Windows 11 is an upcoming major version of the Windows NT operating system developed by Microsoft. Announced on June, 2021, with an expected release in early 2022, the new version was first teased in a blog post by Microsoft on May 8, and was formally announced by Microsoft at the Microsoft Ignite conference on May, accompanied with its design principles, including two changes in the operating system’s title.
Unlike Windows 10, which is based on Windows 8, Windows 11 is built on the Universal Windows Platform (UWP) concept that allows all current and future devices to run UWP applications. Microsoft will continue to update Windows 10 and support all Windows 10 devices until the end of support for Windows 10 itself, which was initially scheduled to be December, 2024, but later extended to October, 2025.
Windows 11 will not provide update support to Windows 7, Windows 8 and Windows 8.1 users.
Possible release dates
Windows 11 supports integration with cloud-based services including Microsoft Azure, Microsoft OneDrive, and Microsoft Office 365, and others. All current Windows Insiders are now eligible to be Windows Insider Program Preview testers of Windows 11. Windows Insider Program Preview testing began on July, 2020 with a user-visible build beginning on July, 2021.
Announced with the new build on June, there are a total of 54 changes in the Windows 11 beta. These changes include revisions to the tablet mode, performance enhancements, and several minor changes and bug fixes. It was originally expected that Windows 11 beta would be released in 2021, but it was later delayed to 2022, along with the final release, and Microsoft published Windows Insider Program Preview to be released to Windows Insiders.
Complete new visual design
From rounded corners to the cantering of content and new animations, this new visual design extends across multiple areas of Windows 11. Here are some key highlights that you will see after installing windows 11: The taskbar, the new Start menu, and the Action Center are all included with the new updated look and feel, as shown here:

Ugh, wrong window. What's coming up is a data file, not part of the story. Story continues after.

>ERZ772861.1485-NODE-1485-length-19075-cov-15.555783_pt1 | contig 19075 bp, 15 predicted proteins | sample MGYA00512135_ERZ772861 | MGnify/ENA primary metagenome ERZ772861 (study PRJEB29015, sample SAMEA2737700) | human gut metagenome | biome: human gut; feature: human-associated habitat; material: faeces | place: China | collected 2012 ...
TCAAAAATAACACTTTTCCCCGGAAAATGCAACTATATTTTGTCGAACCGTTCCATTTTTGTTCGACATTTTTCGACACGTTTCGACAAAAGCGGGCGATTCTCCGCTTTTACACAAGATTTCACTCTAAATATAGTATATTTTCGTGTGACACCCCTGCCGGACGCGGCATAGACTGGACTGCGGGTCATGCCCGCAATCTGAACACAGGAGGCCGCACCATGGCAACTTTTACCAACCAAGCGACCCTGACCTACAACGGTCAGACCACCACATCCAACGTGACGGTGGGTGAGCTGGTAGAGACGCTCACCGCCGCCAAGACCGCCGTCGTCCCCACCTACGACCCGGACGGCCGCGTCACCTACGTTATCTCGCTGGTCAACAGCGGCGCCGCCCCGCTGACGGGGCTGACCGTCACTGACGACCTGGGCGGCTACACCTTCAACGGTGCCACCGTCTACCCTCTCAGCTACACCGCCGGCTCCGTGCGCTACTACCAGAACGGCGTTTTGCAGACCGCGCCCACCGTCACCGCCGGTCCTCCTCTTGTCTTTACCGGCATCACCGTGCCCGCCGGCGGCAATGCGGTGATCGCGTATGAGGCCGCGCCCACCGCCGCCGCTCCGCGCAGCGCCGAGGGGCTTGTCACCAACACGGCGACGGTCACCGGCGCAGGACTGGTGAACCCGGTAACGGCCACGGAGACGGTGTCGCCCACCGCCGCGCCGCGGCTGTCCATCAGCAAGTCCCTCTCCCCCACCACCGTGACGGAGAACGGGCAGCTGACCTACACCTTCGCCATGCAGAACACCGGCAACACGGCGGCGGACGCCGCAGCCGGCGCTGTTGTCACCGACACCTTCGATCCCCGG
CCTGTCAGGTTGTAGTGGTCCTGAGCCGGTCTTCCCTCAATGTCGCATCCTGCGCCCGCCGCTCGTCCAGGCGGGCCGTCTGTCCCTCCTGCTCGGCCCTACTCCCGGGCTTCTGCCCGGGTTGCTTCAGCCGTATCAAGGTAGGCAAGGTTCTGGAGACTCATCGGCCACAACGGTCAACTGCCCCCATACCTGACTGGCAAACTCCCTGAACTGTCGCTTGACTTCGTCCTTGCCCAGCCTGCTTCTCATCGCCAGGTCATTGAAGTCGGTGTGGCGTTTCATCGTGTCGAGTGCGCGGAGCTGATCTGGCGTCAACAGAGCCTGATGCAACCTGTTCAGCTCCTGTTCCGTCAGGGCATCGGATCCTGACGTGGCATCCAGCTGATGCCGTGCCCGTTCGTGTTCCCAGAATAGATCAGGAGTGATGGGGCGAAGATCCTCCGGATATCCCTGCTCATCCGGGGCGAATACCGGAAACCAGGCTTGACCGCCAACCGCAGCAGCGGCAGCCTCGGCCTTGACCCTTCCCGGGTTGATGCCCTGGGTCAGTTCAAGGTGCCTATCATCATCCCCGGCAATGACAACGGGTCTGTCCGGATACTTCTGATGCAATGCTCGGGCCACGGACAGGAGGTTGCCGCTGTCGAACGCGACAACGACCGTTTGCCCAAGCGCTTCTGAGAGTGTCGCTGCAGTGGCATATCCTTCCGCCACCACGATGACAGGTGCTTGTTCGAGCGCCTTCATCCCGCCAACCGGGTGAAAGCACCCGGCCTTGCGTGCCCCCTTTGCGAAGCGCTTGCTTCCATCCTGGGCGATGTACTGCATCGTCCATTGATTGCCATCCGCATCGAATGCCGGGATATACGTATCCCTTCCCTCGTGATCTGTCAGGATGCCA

This isn’t just a UI-only feature.
In Windows 11, Microsoft is improving the Snap window management feature yet again with new features. Key among them is Snap Layouts, which enables users to simultaneously pin and arrange multiple windows. These changes are being touted as making Windows 11 more productive.
A total of five desktop UI (graphical user interface) themes are supported by Windows 11, called “Modern”, “Enterprise”, “Composite”, “Hybrid” and “Classic.” All new Windows apps will be Modern UIs, while existing apps will be updated to Modern or altered to make them Modern. Windows 11 also supports the Universal Windows Platform (UWP) and is compatible with all current and future devices. The operating system can be installed on any Windows-based device.
There are many other changes that go into making this such a beautiful and useful operating system.
Auto HDR & Direct Storage support
Direct Storage allows the graphics card to load textures directly from the SSD without going through the processor, freeing up processor resources for other duties and reducing texture load times. In this way, even on vast maps, provided they have a strong M.2 disc, they will be in the game in less than 5 seconds, a fraction of the time it takes to load today’s games.
Another significant advancement will be Auto HDR, a feature found in the Xbox Series S / X that will be exclusive to Windows 11 and will enable games that do not support HDR to add it and so increase graphic quality. It will be compatible with all games that use DX11 and DX12, therefore it will support thousands of titles without the requirement for developer additions.
People who would be working from home will be excited about the MS Teams built-in integration in Windows 11
Dictation and voice command
Voice typing was exhibited as an out-of-the-box experience in the Microsoft briefing, where dictation can be used to type into a Word document with punctuation included. Furthermore, voice commands such as “delete” are shown to be capable of removing words and sentences. For several Microsoft products, voice support has been included in a limited capacity.
The voice typing can also be used for text-to-speech by either a person or a machine
Microsoft has shown how Word, OneNote and PowerPoint can be edited with the input of voice dictation. Although users will be able to create content using the voice recognition technology, the demonstration suggests that Windows 11 will bring a real-world practical experience that can assist people with mobility impairments.